9

It depends on the frequency range the termination is rated for, and the power handling required. High power and high frequency is very difficult. At HF, any old non-inductive 50 Ω resistor will do. For higher power, we'd put many resistors in series and parallel, perhaps on a heat sink or in a can of oil. At VHF and UHF I've made very good terminations ...


9

A parabolic reflector reverses the sense of circular polarization. so your feed must have the opposite sense or "handedness" to the incoming signal to avoid significant polarization loss.


4

Given the large physical aperture of the passive reflector, I would say this presents an excellent opportunity for ESE bounces at VHF and UHF frequencies provided they maintain proper orientation of the reflector. If the reflecting material is very thin aluminum as you suggest, there will be some loss within the reflector but not significant enough to usurp ...


4

According to Wikipedia for IRLP: IRLP connections are of two types: node to node, and node to reflector. Stations wishing to communicate with 3 or more nodes at the same time may accomplish this by connecting to what is called an IRLP Reflector. Reflectors are a type of conferencing system. Most reflectors on the network have 10 channels (0-9) with ...


3

If the only thing the material did was "reflect", and it was like a flag on a vertical antenna, then I guess it wouldn't have any effect on the radiation pattern. The problem is that no such material exists. One problem is that for a material to "reflect", it has to be many (at least 10, say) wavelengths long. Any less than this, and effects like ...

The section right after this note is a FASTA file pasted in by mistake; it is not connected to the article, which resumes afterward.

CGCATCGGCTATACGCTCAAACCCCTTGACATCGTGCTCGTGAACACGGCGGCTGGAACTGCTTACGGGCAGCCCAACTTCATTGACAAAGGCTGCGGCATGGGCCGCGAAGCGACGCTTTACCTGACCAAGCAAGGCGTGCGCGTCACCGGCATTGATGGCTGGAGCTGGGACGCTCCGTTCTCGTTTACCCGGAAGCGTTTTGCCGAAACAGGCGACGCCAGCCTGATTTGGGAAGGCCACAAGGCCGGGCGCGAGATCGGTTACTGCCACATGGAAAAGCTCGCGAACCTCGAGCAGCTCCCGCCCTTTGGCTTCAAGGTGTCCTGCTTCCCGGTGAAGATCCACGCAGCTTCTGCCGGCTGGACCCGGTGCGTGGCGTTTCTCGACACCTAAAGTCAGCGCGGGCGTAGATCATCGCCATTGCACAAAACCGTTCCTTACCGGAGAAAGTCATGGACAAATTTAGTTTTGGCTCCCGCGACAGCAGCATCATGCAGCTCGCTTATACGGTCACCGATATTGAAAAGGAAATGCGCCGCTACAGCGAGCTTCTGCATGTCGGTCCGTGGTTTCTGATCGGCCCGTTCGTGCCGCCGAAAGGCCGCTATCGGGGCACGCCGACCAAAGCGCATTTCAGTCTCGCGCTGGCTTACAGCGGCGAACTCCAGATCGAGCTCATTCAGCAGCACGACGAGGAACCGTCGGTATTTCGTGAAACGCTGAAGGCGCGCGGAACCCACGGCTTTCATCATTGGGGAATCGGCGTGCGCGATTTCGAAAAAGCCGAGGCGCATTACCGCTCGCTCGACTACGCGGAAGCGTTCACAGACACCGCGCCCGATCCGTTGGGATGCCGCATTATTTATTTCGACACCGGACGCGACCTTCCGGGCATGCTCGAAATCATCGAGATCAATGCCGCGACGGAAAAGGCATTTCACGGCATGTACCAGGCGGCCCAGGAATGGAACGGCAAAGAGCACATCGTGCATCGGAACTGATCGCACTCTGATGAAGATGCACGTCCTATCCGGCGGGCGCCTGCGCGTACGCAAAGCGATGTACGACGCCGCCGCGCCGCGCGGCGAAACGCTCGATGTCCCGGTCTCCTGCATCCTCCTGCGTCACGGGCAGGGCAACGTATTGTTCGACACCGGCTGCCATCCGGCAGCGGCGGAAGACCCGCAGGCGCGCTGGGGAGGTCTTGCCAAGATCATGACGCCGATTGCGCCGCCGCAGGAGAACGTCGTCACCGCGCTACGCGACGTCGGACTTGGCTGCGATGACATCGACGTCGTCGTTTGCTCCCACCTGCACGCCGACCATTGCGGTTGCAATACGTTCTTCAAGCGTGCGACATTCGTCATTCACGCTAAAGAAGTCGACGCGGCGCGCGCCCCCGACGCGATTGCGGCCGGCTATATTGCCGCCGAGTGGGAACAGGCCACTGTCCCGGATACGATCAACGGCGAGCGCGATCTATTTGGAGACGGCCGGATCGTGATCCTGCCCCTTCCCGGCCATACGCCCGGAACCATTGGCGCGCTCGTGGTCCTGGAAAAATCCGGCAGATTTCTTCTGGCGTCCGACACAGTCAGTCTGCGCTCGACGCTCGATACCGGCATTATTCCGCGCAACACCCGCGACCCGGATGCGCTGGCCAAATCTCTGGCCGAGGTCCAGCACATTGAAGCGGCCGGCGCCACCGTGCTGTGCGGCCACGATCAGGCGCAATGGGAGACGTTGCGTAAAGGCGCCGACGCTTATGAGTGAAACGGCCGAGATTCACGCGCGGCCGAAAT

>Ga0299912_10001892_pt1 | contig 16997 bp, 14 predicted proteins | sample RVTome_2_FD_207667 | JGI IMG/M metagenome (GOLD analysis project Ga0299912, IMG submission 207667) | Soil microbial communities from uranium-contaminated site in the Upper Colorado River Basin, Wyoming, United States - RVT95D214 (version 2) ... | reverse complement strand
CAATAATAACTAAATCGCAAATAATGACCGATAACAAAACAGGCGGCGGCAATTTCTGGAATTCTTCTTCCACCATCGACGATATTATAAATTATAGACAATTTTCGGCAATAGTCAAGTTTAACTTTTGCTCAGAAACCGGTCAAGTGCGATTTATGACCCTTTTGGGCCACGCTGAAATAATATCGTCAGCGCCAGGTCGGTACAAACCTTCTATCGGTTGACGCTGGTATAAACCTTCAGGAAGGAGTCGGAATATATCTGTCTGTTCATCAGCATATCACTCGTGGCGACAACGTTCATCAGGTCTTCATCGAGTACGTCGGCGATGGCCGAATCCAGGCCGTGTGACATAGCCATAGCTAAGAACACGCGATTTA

2

If the transmitted signal induces any currents in the "sheet", the sheet will affect the radiation pattern. One simple argument: if you run a wire parallel to the "flag pole", there will be induced currents. They may be small (if the wire is not resonant) but there will be some current. (Think of how a yagi antenna works with its "parasitic" elements.) ...


1

Much depends on the relative sizes. A metal flag on an HF vertical antenna is not likely to change the pattern in any way you'd notice. A gum wrapper near a 2.4GHz antenna definitely will change the pattern. I once did a design for a 2.4Ghz consumer product and ended up sculpting the antenna pattern with a block of nylon adjacent to the antenna, acting ...


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